• Making sure financial institutions give you all the information you need before you decide to enter into a credit agreement
Consumer Credit Act - Section 75

Section 75 of the Consumer Credit Act 1974 is especially important because it gives you extra protection for credit purchases that cost between £100 and £30,000, meaning you have the right to get your money back for goods or services that turn out to be faulty. If the purchases breach the Consumer Rights Act 2015, you can get money back from the creditor instead of from the trader, which can be useful if the trader is uncooperative or goes out of business.

It also applies to things you buy abroad or to goods purchased overseas on the telephone, internet or mail order for delivery to the UK. This is an extra level of security you don't get when making purchases on debit cards, charge cards, bank loans or store cards.


Interest – When you borrow any amount of money from a bank or financial institution, you agree to pay it all back again, known as ‘paying off the principal’ in financial terms. Lending money comes with a certain level of risk, so to compensate the lender for this risk, you’ll be charged an additional fee alongside the principal, and that's what is known as the interest. Different lenders charge different amounts of interest depending on the type of agreement. It's not always a one-way street though – if you put money into a bank or building society in a product such as an ISA that you agree not to touch for a certain period of time, they can pay you interest on this money.

Interest - How does it work - There are two different types of interest: simple and compound. Understanding the difference between the two can help you better understand borrowing.

  • Simple interest  - here, the borrower pays the lender a fixed amount over a set period of time. Simple interest is calculated only on the principal amount of a loan using this formula:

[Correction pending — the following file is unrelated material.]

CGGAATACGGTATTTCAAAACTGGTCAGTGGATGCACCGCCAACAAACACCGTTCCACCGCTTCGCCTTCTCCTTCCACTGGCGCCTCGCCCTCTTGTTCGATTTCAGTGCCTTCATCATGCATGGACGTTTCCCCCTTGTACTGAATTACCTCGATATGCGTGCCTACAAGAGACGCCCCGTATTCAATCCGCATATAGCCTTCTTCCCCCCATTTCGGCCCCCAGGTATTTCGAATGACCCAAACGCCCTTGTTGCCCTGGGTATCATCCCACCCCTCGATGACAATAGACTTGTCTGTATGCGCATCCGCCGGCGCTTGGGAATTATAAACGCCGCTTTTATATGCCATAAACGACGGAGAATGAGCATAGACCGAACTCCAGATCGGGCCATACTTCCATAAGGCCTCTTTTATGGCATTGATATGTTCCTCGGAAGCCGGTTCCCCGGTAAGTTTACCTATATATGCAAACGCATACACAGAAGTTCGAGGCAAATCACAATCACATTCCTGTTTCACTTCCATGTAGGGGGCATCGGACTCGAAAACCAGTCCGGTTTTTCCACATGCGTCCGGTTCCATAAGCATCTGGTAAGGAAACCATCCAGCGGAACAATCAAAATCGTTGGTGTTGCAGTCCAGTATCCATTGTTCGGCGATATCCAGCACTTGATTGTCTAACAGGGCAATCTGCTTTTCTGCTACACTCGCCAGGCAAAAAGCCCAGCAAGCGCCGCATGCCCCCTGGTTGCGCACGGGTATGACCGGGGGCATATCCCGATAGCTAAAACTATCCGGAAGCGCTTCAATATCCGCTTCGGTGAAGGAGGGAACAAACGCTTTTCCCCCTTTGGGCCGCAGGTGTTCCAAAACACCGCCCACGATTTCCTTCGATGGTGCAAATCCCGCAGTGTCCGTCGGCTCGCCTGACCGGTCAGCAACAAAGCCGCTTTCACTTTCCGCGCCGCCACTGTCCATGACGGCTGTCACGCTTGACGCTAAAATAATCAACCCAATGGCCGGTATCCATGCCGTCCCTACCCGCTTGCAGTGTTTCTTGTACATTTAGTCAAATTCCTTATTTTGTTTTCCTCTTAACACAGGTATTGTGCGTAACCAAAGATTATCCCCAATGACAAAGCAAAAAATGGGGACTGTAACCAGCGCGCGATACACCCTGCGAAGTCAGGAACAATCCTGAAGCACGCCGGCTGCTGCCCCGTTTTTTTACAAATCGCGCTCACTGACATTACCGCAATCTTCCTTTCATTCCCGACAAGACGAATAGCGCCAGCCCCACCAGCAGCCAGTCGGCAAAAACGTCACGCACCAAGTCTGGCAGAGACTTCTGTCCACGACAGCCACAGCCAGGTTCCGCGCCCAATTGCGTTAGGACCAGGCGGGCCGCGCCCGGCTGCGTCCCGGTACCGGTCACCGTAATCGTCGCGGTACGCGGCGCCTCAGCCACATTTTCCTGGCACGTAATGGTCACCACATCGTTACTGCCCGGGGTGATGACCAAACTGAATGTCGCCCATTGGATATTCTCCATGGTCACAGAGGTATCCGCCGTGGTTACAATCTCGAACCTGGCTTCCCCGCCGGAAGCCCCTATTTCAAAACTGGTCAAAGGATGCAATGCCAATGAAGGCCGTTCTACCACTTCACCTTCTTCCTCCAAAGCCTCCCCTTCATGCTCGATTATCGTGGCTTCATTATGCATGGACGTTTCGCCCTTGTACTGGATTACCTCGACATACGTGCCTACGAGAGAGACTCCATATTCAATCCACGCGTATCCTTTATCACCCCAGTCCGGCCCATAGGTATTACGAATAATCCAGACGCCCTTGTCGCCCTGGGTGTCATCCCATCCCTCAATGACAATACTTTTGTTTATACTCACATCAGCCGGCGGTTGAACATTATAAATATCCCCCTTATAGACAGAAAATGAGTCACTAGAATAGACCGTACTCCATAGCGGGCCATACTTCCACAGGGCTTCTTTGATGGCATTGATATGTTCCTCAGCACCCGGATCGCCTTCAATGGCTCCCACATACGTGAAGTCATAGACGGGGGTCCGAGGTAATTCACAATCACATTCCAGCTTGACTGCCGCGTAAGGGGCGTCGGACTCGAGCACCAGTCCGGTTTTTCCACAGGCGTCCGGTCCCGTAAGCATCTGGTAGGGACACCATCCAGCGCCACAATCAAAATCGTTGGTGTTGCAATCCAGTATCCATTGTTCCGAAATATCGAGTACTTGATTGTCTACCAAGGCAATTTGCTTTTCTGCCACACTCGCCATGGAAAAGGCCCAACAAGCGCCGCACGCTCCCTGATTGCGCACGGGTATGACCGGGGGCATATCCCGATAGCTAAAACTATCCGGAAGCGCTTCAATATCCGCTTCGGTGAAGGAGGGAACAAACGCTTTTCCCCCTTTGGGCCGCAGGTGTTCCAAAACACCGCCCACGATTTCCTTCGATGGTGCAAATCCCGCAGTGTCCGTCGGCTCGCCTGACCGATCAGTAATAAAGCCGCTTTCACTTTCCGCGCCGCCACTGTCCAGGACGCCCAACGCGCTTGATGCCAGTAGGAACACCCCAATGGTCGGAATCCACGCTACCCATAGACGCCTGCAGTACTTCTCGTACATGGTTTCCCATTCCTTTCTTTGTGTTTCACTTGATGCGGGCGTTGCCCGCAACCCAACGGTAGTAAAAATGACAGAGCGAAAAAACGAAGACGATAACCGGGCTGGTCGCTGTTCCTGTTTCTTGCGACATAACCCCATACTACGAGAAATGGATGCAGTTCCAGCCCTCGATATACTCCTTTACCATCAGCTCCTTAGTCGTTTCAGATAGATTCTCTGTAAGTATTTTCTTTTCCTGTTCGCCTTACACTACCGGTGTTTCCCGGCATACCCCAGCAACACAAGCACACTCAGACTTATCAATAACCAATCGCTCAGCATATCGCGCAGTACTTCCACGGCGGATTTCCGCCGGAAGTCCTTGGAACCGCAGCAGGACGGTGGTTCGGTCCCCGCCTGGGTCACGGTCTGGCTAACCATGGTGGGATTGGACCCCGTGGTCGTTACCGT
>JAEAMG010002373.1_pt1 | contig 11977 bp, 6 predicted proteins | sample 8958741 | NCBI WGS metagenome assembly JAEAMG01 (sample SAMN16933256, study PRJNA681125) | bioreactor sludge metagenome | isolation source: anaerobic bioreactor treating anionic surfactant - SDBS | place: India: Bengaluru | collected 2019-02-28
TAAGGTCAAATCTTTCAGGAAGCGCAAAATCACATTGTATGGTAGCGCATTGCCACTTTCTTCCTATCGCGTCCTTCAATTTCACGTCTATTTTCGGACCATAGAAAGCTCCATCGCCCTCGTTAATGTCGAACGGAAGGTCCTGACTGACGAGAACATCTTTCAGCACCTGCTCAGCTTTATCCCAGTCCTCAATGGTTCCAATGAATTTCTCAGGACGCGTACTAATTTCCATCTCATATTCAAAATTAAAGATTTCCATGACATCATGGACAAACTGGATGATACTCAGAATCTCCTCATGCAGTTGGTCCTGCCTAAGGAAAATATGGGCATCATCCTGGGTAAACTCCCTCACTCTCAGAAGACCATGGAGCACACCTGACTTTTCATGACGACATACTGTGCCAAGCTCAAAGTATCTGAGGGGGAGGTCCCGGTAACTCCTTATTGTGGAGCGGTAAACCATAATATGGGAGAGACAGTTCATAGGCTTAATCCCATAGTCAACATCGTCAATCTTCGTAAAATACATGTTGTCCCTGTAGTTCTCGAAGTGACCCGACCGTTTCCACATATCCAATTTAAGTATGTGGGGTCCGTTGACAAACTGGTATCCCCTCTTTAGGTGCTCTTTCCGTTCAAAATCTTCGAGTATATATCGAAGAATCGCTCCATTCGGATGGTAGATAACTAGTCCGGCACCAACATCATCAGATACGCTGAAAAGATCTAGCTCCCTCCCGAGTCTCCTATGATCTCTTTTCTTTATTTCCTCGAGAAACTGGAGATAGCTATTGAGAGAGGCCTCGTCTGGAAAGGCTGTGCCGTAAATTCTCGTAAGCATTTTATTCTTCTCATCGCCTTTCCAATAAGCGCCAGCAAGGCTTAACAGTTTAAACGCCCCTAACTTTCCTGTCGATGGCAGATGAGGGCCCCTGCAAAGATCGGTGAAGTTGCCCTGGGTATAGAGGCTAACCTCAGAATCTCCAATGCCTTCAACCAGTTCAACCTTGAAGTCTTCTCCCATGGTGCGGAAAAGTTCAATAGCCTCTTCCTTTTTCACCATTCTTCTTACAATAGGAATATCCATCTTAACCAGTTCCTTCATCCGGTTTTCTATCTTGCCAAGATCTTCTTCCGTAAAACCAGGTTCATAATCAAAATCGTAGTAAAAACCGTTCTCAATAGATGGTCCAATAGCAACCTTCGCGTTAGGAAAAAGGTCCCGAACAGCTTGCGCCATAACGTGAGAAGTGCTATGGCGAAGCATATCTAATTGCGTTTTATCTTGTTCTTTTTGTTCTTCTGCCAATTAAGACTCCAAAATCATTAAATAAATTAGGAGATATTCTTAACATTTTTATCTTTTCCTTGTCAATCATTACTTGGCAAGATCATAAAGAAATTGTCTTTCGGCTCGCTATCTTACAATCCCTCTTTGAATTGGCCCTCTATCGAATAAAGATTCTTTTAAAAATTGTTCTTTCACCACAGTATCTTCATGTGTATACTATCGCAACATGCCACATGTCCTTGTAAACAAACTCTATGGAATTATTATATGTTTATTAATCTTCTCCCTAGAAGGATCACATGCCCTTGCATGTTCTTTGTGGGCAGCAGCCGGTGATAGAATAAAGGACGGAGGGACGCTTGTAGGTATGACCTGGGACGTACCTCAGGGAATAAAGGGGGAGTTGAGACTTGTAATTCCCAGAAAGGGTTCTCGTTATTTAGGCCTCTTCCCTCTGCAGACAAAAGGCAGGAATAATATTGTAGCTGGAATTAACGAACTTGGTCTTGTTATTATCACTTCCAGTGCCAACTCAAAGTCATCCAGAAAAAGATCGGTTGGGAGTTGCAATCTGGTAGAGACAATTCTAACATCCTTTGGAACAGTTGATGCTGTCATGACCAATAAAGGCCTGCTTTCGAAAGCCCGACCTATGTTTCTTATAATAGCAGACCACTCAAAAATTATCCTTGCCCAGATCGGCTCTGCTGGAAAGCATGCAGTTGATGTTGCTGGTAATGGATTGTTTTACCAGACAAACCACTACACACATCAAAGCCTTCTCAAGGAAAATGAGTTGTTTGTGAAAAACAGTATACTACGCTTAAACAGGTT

Simple interest = principal x interest rate x term of the loan

To give an example, let's say you want to borrow £1,000 over a period of 12 months, for which the bank charges you 5% simple interest. After one year, you would owe the bank £1,050. Most banks move simple interest in line with the Bank of England Base Rate. When the Base Rate changes, you'll see your simple rate change by exactly the same amount.

  • Compound interest - this can be more complicated, because your rate factors in the interest paid on interest, as well as your remaining balance. That means for each period, you'll need to take into account your current balance, interest accumulated up to this point, then interest accumulated on each for the current period.

This time, let's say you have a balance of £1,000 on a credit card on a simple interest rate of 12% (giving a monthly simple interest rate of 1%). To make things clearer in this example, we'll say you won't pay anything back for a full year, though in reality you'd have to pay back at least the minimum each month. After a month, you'd owe 1% of £1,000, which is £10, making your outstanding balance £1,010. The next month, the 1% would be charged on that £1,010, adding £10.10 to your balance to make it £1,020.10. This incremental increase continues each month, meaning that by the end of the year, you'd owe £1,126.83.

Please note: This is a figurative example and does not directly correspond to any NatWest product or service.

If you miss payments or pay late, you could be charged fees and your credit rating could be affected, so it’s important to pay at least the minimum amount each month, although paying your balance off faster can decrease the overall amount owed.